It’s been thirteen years since a low budget science fiction film shot in Queensland, Australia, stunned viewers across the world with its bold and uncompromising vision of the future, seen through the enhanced eyes of a convicted murderer who escaped from the confines of his cryostasis when the ship transferring him when it was struck by cometary debris and crashlanded on a desert planet inhabited solely by nocturnal alien predators. In his third cinematic outing, once again written and directed by David Twohy, Vin Diesel has returned to the role that made him an international star as we prepare for another encounter with Riddick, the last of the Furyans.
Michael Flett – It’s been nine years since Richard B Riddick unexpectedly inherited the throne of the Lord Marshall of the Necromongers, and for the longest part of that time we thought we would never see him again, such was the critical and commercial mauling the second volume of The Chronicles of Riddick received, but I loved it from the first time I saw it, one of the most ambitious and daring science fiction films I can think of, the designs of the sets and costumes alone setting it far above anything in the same genre. Of course, ambition and daring don’t always sell to the multiplex crowd, especially the action fans, who apparently didn’t know what to make of it.
It’s back to basics for Riddick, and the first full trailer looks like a combination of Pitch Black and Chronicles in that we have creatures in the dark and there is also a strong bounty hunter presence inheriting the role the mercs took in the second, but hopefully it will find its own voice and be something new, as different from each of its predecessors as Chronicles was to Pitch Black.
One of the things I loved about the Riddick films is their use of colour – Pitch Black made a limited budget look a lot more exotic by applying different filters for each of the three stars of the system, and David Twohy has returned to that saturated desert feel here. It won’t have the production design or scope of Chronicles, which I think is the most astonishing looking film since David Lynch’s Dune, but it still manages to feel like part of the same universe.
Certainly the creatures seem better realised than in Pitch Black – computer graphics have come a long way since the Hunter-Gratzner fell out of the sky – and one of the bounty hunters is apparently a Necromonger, just check out the weaponry and the armour, even the knife. The planet looks suitably fierce, and the level of tech is in keeping with the previous films.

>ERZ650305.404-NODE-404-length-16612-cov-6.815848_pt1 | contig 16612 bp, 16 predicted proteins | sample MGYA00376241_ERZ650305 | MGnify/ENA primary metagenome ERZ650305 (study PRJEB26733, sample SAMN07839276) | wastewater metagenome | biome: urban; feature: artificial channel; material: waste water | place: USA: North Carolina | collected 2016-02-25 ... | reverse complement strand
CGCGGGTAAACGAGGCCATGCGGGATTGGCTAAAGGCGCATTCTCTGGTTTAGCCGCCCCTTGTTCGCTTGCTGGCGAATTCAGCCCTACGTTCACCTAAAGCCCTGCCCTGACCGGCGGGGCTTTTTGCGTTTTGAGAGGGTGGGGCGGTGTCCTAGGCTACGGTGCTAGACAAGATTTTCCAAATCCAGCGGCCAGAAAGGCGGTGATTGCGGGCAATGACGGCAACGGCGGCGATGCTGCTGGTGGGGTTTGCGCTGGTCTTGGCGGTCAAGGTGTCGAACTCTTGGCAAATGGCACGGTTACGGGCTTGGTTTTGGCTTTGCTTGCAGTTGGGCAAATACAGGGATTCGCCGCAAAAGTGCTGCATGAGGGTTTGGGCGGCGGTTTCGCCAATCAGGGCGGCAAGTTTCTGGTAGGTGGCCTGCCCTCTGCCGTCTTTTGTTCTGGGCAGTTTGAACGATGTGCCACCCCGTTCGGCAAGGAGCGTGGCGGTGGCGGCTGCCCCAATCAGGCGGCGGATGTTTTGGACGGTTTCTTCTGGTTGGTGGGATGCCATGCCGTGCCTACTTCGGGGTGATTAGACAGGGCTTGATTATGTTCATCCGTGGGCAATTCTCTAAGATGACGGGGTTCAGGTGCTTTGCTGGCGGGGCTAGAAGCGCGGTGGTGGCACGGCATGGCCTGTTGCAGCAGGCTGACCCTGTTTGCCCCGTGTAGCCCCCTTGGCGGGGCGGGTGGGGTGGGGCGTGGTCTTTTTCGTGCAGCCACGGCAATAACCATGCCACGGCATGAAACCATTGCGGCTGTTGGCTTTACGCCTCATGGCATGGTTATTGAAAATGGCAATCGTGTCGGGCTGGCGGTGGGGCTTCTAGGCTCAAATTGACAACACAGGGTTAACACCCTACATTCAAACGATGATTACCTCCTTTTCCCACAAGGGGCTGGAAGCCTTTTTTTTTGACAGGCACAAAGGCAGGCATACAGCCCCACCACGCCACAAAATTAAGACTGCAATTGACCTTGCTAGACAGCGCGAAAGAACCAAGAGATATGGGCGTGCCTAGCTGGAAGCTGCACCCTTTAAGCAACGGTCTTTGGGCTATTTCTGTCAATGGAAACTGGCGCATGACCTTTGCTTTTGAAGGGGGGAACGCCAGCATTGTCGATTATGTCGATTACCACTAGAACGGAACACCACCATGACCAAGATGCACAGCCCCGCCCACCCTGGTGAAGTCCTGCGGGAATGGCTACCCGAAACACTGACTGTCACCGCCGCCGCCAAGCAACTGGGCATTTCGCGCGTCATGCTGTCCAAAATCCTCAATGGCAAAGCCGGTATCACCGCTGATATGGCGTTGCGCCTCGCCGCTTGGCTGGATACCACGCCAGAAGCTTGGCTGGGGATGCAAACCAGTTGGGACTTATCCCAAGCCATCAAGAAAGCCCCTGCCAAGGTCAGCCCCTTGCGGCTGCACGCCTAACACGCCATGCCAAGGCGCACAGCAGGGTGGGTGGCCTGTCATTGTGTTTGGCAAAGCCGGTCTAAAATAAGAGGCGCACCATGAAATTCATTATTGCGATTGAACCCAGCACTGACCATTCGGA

It’s great to see Katee Sackhoff, who I know will be good, she always is, even in White Noise 2, I just hope they give her something worthwhile to do, but where is Karl Urban? We know he’s in it, but will Lord Vaako only be a supporting role? Removed from the machinations of Lady Vaako, I would expect him to be a more loyal servant.
My hopes for the film is that it matches the ambition and scope of the previous, but that it finds its audience more swiftly rather than recouping costs on home media. Rumour has we will end up on Furya, so hopefully this is only a portion of the film and none of the third act has been shown here. My fear is that it will be a shallow retread, playing to the cheap seats.
Something else I hope they will maintain is the rule of no romantic entanglements – twice they’ve paired him with a strong female companion, Fry and Kyra, and neither did the story push them somewhere that felt shoehorned in. Riddick should be alone. Although personally I’ve always felt the reason those relationships never progressed in the way that most Hollywood actioners do is that Riddick was paired with women, when Lord Vaako was a much more interesting and suitable partner.
Brian Robinson – Production value has improved and it looks like it kicks a bit more ass than the last film but at the same time it just looks like a retread of Pitch Black only with extra bounty hunters, so it’s disappointing in that regard. But who knows how much of the story we’ve been teased with – I’m hearing rumours we may head back to Furya itself in the film. And Karl Urban is also back as Lord Vaako.
Adam Dworak – I’ve never been a fan of the acting logs, Jean Claude Van Damme, Dwayne Johnson, Vin Diesel – they look like they’re carved from tree trunks and they act like they’re made of wood, but there was something interesting in Riddick.
The first one achieved a lot for a low budget bug hunt movie, but the second became much more interesting by its similarity to Lynch’s Dune, one of my favourite films. It looked like Dune, the set design and the costumes, it felt like Dune, but Chronicles didn’t have the depth – instead of feeling old and authentic, Helion Prime and the Necromonger Basilica felt like they had been put together for that specific story rather than being real worlds where the story took place.
When I heard they were making a third one, I was sure they were going to continue the developments of Chronicles, allowing it to grow and evolve, that maybe we would be able to see Riddick not as a wanted criminal and a public enemy but as the chosen one, if not quite the hero, but after seeing this trailer I see that they are serving me Pitch Black 2.
Almost every element of the trailer is lifted from Pitch Black. I could quote Leonard McCoy – Are you out of your mind? You have a fantastic world and a fantastic story begging to be developed, and you are just giving a remake of a thirteen year old mediocre film. From the look and style, I wouldn’t be surprised if it’s set on the same planet as Pitch Black.